A computer-driven system amplifies a target region based on integrating eye gaze and manual operator input, thus reducing pointing time and operator fatigue. A gaze tracking apparatus monitors operator eye orientation while the operator views a video screen. Concurrently, the computer monitors an input indicator for mechanical activation or activity by the operator. According to the operator's eye orientation, the computer calculates the operator's gaze position. Also computed is a gaze area, comprising a sub-region of the video screen that includes the gaze position. The system determines a region of the screen to expand within the current gaze area when mechanical activation of the operator input device is detected. The graphical components contained are expanded, while components immediately outside of this radius may be contracted and/or translated, in order to preserve visibility of all the graphical components at all times.

Description

    FIELD OF THE INVENTION
  • The present invention generally relates to gaze tracking systems and interactive graphical user interfaces. More particularly, the present invention relates to a system for selectively expanding and/or contracting portions of a video screen based on an eye-gaze, or combination of data from gaze tracking and manual user input.
  • BACKGROUND OF THE INVENTION
  • In human-computer interaction, one of the most basic elements involves selecting a target using a pointing device. Target selection is involved in opening a file with a mouse “click”, activating a world wide web link, selecting a menu item, redefining a typing or drawing insertion position, and other such operations. Engineers and scientists have developed many different approaches to target selection. One of the most popular target selection devices is the computer mouse. Although computer mice are practically essential with today's computers, intense use can be fatiguing and time consuming.
  • Despite these limitations, further improvement of mouse-activated target selection systems has been difficult. One interesting idea for possible improvement uses eye gaze tracking instead of mouse input. There are several known techniques for monitoring eye gaze. One approach senses the electrical impulses of eye muscles to determine eye gaze. Another approach magnetically senses the position of special user-worn contact lenses having tiny magnetic coils. Still another technique, called “corneal reflection”, calculates eye gaze by projecting an invisible beam of light toward the eye, and monitoring the angular difference between pupil position and reflection of the light beam.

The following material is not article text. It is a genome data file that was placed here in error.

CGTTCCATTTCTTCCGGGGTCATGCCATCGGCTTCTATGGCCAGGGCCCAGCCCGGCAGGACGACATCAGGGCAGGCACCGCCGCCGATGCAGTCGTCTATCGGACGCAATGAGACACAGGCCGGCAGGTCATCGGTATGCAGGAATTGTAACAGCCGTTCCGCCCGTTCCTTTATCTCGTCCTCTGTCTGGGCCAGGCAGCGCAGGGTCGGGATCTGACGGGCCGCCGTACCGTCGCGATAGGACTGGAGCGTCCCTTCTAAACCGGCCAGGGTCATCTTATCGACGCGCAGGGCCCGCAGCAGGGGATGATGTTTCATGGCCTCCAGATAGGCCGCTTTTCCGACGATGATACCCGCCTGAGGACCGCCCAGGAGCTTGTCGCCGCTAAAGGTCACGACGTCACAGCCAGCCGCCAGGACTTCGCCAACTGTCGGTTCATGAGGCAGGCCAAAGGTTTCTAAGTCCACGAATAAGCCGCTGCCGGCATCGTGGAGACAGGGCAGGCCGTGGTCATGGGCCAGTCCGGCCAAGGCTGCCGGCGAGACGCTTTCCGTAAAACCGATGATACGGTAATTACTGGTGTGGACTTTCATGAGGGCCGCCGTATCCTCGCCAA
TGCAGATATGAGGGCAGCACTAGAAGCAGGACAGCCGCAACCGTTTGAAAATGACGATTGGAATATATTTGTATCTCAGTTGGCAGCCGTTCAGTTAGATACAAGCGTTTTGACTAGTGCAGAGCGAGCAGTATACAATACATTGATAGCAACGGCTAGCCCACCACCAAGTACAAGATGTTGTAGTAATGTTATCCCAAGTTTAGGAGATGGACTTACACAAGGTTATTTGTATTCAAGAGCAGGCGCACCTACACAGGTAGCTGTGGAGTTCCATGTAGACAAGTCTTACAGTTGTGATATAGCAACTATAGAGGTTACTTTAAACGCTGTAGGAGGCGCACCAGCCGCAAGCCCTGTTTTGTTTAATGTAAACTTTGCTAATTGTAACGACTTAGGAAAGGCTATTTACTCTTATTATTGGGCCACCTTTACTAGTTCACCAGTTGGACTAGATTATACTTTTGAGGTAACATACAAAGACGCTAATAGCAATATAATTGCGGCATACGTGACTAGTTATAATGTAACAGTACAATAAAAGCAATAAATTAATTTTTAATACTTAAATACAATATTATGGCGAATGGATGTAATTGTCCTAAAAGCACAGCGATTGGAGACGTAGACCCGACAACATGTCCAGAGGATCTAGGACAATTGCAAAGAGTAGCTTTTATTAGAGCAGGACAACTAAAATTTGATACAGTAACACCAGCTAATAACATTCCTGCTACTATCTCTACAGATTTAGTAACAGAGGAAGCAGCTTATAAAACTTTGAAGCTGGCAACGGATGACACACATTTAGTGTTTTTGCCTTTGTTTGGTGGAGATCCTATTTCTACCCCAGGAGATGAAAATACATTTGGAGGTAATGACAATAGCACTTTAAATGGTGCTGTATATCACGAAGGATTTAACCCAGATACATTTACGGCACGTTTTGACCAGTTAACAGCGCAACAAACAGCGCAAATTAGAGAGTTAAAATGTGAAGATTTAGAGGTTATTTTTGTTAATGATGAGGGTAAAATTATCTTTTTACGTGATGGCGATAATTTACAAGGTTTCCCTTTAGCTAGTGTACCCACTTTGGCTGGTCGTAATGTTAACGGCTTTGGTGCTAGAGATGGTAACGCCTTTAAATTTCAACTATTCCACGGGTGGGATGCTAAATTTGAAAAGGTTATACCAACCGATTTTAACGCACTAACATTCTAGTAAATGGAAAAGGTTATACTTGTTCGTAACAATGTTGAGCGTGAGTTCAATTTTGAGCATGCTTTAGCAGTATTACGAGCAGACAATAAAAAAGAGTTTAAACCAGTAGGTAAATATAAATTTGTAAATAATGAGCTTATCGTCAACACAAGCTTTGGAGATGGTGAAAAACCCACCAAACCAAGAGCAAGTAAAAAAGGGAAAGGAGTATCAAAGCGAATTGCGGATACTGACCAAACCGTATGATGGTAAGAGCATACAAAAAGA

• With these types of gaze tracking systems, the cursor is positioned on a video screen according to the calculated gaze of the computer operator. A number of different techniques have been developed to select a target in these systems. In one example, the system selects a target when it detects the operator fixating at the target for a certain time. Another way to select a target is when the operator's eye blinks.
  • One problem with these systems is that humans use their eyes naturally as perceptive, not manipulative, body parts. Eye movement is often outside conscious thought, and it can be stressful to carefully guide eye movement as required to accurately use these target selection systems. For many operators, controlling blinking or staring can be difficult, and may lead to inadvertent and erroneous target selection. Thus, although eye gaze is theoretically faster than any other body part, the need to use unnatural selection (e.g., by blinking or staring) limits the speed advantage of gaze controlled pointing over manual pointing.
  • Another limitation of the foregoing systems is the difficulty in making accurate and reliable eye tracking systems. Only relatively large targets can be selected by gaze controlling pointing techniques because of eye jitter and other inherent difficulties in precisely monitoring eye gaze. One approach to solving these problems is to use the current position of the gaze to set an initial display position for the cursor (reference is made, for example, to U.S. Pat. No. 6,204,828).